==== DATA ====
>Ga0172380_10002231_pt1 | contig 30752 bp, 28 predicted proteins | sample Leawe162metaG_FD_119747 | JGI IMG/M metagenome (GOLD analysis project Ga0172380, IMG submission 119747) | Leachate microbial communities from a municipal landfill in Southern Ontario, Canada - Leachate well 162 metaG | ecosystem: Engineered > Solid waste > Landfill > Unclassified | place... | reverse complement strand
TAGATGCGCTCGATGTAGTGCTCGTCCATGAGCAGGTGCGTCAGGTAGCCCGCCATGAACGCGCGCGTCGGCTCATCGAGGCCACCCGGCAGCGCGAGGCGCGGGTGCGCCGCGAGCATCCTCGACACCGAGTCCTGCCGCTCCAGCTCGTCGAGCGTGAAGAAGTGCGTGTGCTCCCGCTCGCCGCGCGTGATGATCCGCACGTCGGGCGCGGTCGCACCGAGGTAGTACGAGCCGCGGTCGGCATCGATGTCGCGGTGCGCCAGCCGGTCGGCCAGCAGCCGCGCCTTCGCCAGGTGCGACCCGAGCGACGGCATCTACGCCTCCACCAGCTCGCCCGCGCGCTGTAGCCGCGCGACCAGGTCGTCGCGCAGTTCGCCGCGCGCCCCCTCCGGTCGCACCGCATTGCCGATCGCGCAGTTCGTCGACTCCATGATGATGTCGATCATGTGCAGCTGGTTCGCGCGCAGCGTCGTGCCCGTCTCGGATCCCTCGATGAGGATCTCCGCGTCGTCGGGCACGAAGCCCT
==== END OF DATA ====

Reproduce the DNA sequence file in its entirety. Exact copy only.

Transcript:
>Ga0172380_10002231_pt1 | contig 30752 bp, 28 predicted proteins | sample Leawe162metaG_FD_119747 | JGI IMG/M metagenome (GOLD analysis project Ga0172380, IMG submission 119747) | Leachate microbial communities from a municipal landfill in Southern Ontario, Canada - Leachate well 162 metaG | ecosystem: Engineered > Solid waste > Landfill > Unclassified | place... | reverse complement strand
TAGATGCGCTCGATGTAGTGCTCGTCCATGAGCAGGTGCGTCAGGTAGCCCGCCATGAACGCGCGCGTCGGCTCATCGAGGCCACCCGGCAGCGCGAGGCGCGGGTGCGCCGCGAGCATCCTCGACACCGAGTCCTGCCGCTCCAGCTCGTCGAGCGTGAAGAAGTGCGTGTGCTCCCGCTCGCCGCGCGTGATGATCCGCACGTCGGGCGCGGTCGCACCGAGGTAGTACGAGCCGCGGTCGGCATCGATGTCGCGGTGCGCCAGCCGGTCGGCCAGCAGCCGCGCCTTCGCCAGGTGCGACCCGAGCGACGGCATCTACGCCTCCACCAGCTCGCCCGCGCGCTGTAGCCGCGCGACCAGGTCGTCGCGCAGTTCGCCGCGCGCCCCCTCCGGTCGCACCGCATTGCCGATCGCGCAGTTCGTCGACTCCATGATGATGTCGATCATGTGCAGCTGGTTCGCGCGCAGCGTCGTGCCCGTCTCGGATCCCTCGATGAGGATCTCCGCGTCGTCGGGCACGAAGCCCT